100 years ago (15 October 1922) T.S. Eliot published his poem The Waste Land. Suddenly, everything written before that day seemed old-fashioned.
The versatile, talented, original and self-willed poet, (drama) writer, critic and publisher was born in Saint Louis, Missouri (US). In 1914, he received a scholarship to study at Oxford. There, Eliot felt so much at home that he continued to live in England for most of his life.
The Waste Land is a poem about a world that had been changed beyond recognition by the First World War. Eliot was inspired for his work by Dante’s Inferno and Joseph Conrad’s Heart of Darkness, among others. Initially, the text was longer, lusher and less coherent than in the final version. The role of editor and friend Ezra Pound in this process is hard to overestimate. The also American-born Pound, who later admitted to having been quite jealous of this masterpiece, wielded a razor-sharp correction knife. After removing unnecessary lumber, he kept a powerful core of 433 lines in which the interwar generation recognized itself:
April is the cruellest month, breeding
lilacs out of the dead land, mixing
memory and desire, stirring
dull roots with spring rain.
The poem perfectly matched the spirit of the times; The Waste Land was the ultimate reflection of ‘the starvation of civilization’. Eliot described a modern world in which certainties had fallen away, and critics called him a ‘modernist’. He was not happy with this label, though.
As publisher of Faber and Faber and editor-in-chief of The Criterion magazine, Eliot became the lynchpin of the English-language literary world. He felt at home in intellectual societies such as the Bloomsbury group, but never adjusted his views to suit others. In the 1920s and 1930s, he wrote high-profile essays on the place of literature in an adrift society. Although Eliot long tried to keep aloof from politics, this proved to be impossible for him.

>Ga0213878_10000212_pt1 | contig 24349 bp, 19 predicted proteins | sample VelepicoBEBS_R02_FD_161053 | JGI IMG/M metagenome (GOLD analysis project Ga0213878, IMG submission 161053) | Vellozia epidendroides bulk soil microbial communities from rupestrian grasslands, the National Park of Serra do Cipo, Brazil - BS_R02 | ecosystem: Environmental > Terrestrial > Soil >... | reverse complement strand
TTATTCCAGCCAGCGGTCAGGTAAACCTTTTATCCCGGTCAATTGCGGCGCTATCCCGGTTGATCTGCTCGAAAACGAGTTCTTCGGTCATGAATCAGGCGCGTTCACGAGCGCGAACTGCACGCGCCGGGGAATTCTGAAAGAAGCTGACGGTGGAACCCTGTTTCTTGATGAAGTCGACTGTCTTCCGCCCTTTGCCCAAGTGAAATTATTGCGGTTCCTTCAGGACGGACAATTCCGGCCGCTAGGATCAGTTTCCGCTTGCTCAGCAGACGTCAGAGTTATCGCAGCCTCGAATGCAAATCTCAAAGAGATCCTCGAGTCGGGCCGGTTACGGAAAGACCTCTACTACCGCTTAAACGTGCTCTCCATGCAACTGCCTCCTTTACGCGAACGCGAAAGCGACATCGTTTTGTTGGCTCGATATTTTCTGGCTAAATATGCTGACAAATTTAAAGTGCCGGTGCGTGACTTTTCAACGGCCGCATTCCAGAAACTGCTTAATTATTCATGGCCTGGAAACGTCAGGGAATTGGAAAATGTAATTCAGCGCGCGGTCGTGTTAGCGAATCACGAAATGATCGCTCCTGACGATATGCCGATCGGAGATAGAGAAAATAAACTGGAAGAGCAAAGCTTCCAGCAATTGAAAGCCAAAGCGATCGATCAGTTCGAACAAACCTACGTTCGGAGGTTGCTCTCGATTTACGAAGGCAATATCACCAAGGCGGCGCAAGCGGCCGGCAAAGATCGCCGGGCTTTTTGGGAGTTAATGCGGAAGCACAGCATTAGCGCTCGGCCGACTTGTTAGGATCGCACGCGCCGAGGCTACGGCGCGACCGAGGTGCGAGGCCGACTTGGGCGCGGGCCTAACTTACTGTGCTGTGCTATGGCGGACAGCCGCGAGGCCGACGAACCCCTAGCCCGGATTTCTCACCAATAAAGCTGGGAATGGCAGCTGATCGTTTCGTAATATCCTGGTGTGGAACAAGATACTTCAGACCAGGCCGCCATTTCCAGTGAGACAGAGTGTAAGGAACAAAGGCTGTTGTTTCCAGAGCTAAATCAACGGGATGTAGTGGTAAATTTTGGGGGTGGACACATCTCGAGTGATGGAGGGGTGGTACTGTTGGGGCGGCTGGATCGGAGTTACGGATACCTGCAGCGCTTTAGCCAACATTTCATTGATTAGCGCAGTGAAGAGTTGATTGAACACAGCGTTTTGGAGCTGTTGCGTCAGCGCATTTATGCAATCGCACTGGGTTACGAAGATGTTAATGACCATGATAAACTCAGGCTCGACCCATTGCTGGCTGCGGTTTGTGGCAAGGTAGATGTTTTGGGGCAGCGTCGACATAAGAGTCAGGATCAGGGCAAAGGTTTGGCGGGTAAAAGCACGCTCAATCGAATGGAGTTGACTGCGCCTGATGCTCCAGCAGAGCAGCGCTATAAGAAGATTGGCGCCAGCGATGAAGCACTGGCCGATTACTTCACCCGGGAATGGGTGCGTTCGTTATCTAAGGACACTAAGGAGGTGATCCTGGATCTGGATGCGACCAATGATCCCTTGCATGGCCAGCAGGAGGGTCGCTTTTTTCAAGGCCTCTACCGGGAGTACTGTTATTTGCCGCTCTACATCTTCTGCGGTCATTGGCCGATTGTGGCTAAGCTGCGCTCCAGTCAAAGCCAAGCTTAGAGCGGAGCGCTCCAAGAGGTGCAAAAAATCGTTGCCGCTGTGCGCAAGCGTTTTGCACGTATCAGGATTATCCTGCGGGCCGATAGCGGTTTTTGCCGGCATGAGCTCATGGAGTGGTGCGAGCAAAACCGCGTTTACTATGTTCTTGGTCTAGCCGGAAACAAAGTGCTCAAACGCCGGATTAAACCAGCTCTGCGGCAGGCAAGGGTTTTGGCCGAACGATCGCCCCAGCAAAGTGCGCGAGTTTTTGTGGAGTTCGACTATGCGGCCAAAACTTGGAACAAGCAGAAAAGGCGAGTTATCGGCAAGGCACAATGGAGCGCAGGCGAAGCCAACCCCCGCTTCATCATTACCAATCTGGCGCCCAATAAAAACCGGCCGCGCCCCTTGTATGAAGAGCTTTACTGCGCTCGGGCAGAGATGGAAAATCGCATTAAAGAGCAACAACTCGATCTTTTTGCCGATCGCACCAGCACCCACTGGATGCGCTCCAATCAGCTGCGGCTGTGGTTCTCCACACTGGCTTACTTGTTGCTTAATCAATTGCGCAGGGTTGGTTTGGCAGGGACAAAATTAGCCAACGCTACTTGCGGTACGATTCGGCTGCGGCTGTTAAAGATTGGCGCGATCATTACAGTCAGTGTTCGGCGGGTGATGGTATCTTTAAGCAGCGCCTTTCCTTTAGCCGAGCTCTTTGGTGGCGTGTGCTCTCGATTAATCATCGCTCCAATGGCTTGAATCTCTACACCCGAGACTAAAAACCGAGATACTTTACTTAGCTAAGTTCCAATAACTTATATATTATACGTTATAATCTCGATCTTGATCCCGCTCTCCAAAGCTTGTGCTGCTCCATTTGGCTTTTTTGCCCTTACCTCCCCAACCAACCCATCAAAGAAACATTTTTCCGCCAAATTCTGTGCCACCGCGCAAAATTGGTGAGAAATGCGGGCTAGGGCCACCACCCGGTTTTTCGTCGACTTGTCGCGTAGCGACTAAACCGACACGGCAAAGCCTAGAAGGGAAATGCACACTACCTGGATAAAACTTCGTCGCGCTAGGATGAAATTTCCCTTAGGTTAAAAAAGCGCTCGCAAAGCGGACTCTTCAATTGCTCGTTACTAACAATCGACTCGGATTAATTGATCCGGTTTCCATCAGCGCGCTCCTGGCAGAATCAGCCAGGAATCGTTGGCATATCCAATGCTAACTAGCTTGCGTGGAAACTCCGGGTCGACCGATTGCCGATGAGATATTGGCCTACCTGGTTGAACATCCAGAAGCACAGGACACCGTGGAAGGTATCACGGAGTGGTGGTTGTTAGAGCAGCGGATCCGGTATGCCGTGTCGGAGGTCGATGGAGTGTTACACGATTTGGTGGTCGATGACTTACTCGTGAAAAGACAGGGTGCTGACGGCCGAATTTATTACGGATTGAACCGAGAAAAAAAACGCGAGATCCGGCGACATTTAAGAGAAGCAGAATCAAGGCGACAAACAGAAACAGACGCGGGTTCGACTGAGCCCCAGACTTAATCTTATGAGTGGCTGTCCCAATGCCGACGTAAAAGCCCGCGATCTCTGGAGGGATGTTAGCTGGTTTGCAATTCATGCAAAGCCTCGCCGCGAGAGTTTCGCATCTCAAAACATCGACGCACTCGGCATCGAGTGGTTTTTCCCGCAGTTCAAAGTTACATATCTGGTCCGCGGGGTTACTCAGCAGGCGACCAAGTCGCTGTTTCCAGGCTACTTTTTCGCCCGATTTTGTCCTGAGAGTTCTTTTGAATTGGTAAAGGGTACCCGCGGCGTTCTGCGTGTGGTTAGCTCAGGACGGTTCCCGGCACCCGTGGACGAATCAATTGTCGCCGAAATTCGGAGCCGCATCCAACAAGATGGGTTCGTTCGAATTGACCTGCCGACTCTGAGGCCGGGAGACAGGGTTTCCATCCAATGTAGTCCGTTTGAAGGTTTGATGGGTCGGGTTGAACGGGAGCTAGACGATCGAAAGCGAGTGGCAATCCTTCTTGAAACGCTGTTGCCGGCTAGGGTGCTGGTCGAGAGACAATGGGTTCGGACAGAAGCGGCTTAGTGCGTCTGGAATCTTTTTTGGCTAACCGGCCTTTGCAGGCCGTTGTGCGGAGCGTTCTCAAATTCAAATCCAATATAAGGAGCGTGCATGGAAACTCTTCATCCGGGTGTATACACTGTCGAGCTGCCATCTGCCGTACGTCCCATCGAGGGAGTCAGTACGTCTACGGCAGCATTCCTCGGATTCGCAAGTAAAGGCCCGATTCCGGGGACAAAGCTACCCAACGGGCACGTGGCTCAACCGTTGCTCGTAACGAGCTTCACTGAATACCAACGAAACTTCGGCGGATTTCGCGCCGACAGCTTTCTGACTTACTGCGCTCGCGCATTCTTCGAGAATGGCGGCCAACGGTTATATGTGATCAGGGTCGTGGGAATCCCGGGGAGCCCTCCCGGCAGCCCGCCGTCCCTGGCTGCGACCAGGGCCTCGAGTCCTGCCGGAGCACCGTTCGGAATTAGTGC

The hopelessness he had described in The Waste Land was not a situation he wanted to resign himself to. Eliot believed humanity needed to learn lessons from the past and he was increasingly regarded as conservative for that reason. That image was only partially true. As a publisher, for instance, he opposed the banning of books with titillating or otherwise obscene content like D.H. Lawrence’s Lady Chatterley’s lover and James Joyce’s Ulysses. “If you want to ban all vulgar reading, you can go on and on,” he commented.
In 1928, Eliot aimed his arrows at fascism in one of his essays. He understood the appeal of the new popular movements. The disappearance of religion in public life created a spiritual void, he thought. Liberals saw secularization as an achievement. Eliot noticed that people were left empty-handed after rejecting church and faith: “Spiritual laziness and the desire for inspiration are the ideal breeding ground for totalitarian movements.” The apathetic masses, according to Eliot, could only be influenced by strong emotions. His cautionary words would not be out of place in today’s newspaper: “Liberalism wants to free people from annoying constraints and give them wide latitude. Where that road should lead, however, no one knows. This directionless pursuit of freedom destroys social ties and turns society into a marketplace where everything is for sale. In the long run, the distinction between wisdom and the delusion of the day will disappear.”